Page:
Boris Johnson on Thursday convened one of the most surreal cabinet meetings in British history, just hours after he announced he was quitting as Conservative party leader.
The cast sitting around the coffin-shaped table were the last vestiges of Johnson’s ministry, the survivors in a political disaster movie, the people charged with keeping the show on the road.
Johnson, who will continue as a lame duck prime minister until a new Tory leader is chosen in September, urged his shell-shocked caretaker cabinet to carry on “delivering for the British people”.
But the line-up of ministers told the story of a chaotic collapse of Johnson’s premiership this week, which started on Tuesday with the resignations of chancellor Rishi Sunak and health secretary Sajid Javid.
It culminated in more than 50 Conservative MPs quitting government posts as Johnson tried to cling on to power, claiming that he had a personal “mandate” from 14mn Tory voters from the 2019 general election. Several MPs claimed their leader was morphing into a British version of Donald Trump.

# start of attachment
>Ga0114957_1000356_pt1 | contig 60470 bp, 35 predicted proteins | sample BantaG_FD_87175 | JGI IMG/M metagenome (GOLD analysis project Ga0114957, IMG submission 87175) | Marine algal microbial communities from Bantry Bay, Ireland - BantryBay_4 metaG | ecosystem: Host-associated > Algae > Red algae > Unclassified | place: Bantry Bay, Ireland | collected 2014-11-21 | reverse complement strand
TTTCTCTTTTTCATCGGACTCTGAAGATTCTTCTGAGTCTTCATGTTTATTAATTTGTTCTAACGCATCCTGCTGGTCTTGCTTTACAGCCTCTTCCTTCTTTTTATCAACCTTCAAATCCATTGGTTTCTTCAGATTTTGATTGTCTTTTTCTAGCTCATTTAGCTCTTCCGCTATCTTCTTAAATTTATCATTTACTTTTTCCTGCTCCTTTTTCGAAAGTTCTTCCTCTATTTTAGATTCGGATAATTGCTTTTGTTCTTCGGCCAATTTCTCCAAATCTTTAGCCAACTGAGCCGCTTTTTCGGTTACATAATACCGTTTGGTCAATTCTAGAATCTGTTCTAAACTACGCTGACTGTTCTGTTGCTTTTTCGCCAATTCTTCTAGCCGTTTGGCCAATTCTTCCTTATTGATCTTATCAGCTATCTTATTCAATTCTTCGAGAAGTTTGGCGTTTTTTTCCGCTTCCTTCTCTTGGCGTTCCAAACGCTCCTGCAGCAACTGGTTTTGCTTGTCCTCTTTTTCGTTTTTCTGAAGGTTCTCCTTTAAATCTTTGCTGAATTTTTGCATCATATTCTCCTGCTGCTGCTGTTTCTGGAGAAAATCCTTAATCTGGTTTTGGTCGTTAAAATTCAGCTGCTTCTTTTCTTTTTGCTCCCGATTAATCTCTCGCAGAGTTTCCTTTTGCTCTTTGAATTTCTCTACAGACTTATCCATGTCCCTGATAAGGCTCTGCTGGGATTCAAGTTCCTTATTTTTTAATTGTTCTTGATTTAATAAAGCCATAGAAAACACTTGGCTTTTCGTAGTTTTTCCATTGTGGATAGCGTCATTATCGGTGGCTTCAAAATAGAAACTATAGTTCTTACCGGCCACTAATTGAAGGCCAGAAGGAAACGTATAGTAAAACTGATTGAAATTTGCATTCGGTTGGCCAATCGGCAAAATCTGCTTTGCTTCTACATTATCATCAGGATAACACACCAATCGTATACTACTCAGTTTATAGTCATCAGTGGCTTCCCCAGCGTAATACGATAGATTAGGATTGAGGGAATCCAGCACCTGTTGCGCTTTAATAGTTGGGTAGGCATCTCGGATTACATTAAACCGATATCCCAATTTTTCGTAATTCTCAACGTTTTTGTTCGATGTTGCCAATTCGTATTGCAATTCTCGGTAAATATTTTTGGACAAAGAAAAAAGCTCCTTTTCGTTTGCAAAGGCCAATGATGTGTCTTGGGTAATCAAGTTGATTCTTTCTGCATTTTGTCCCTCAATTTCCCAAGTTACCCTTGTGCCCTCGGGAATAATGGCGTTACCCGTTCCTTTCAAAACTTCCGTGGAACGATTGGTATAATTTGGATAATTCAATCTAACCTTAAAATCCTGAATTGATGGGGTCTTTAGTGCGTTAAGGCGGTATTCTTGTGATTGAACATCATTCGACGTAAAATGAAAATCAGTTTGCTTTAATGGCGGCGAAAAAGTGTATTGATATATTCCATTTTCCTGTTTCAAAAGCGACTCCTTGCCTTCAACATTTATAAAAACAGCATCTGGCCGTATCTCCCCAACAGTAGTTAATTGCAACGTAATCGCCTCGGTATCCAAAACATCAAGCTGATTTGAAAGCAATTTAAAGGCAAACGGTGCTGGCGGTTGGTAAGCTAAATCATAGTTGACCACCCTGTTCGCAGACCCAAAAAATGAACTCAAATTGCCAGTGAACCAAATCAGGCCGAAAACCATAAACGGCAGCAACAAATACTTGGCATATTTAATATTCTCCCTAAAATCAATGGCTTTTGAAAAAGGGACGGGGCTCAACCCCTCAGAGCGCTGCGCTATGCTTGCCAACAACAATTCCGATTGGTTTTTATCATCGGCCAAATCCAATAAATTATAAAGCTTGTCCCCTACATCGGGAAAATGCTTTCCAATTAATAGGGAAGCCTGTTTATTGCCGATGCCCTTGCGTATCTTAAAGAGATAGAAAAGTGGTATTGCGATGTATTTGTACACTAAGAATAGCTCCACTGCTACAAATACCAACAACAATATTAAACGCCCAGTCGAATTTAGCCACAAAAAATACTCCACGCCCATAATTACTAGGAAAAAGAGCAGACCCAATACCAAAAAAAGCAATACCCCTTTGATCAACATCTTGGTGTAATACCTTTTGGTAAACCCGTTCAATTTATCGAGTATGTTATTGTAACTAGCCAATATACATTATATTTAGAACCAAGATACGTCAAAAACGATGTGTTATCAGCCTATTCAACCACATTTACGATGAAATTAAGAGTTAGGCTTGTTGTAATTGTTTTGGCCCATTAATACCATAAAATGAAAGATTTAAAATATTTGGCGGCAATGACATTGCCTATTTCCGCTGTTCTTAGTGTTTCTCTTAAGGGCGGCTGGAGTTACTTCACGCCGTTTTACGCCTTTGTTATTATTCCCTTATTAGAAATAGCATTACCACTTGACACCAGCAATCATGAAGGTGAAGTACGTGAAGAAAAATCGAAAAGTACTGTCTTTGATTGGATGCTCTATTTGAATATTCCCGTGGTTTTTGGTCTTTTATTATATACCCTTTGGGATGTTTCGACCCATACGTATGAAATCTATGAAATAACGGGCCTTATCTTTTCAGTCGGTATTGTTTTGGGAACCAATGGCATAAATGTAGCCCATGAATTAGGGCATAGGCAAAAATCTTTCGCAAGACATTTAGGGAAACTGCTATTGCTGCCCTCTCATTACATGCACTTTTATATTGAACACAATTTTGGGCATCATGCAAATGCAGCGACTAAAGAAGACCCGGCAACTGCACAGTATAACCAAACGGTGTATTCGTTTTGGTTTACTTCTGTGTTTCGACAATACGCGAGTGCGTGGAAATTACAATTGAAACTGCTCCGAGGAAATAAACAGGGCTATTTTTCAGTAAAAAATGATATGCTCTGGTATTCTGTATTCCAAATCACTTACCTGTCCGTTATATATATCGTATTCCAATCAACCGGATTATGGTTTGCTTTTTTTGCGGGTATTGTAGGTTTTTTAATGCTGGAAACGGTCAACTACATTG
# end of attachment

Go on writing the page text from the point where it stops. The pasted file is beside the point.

After some frantic phone calls, Johnson managed to assemble enough ministers to convene what will be his final cabinet. There was Nadhim Zahawi, Sunak’s replacement as chancellor, who told Johnson to step down only 24 hours after getting the job.
Nearby was James Cleverly, Johnson’s third education secretary in three days. Also in attendance was attorney-general Suella Braverman, who launched her bid for the Tory leadership on Wednesday even before Johnson had quit.
Michael Gove, Johnson’s old partner in the 2016 Brexit campaign, was not there. He had been sacked by the prime minister on Wednesday night, a departure accompanied by a Number 10 briefing that the ex-levelling up secretary was “a snake”.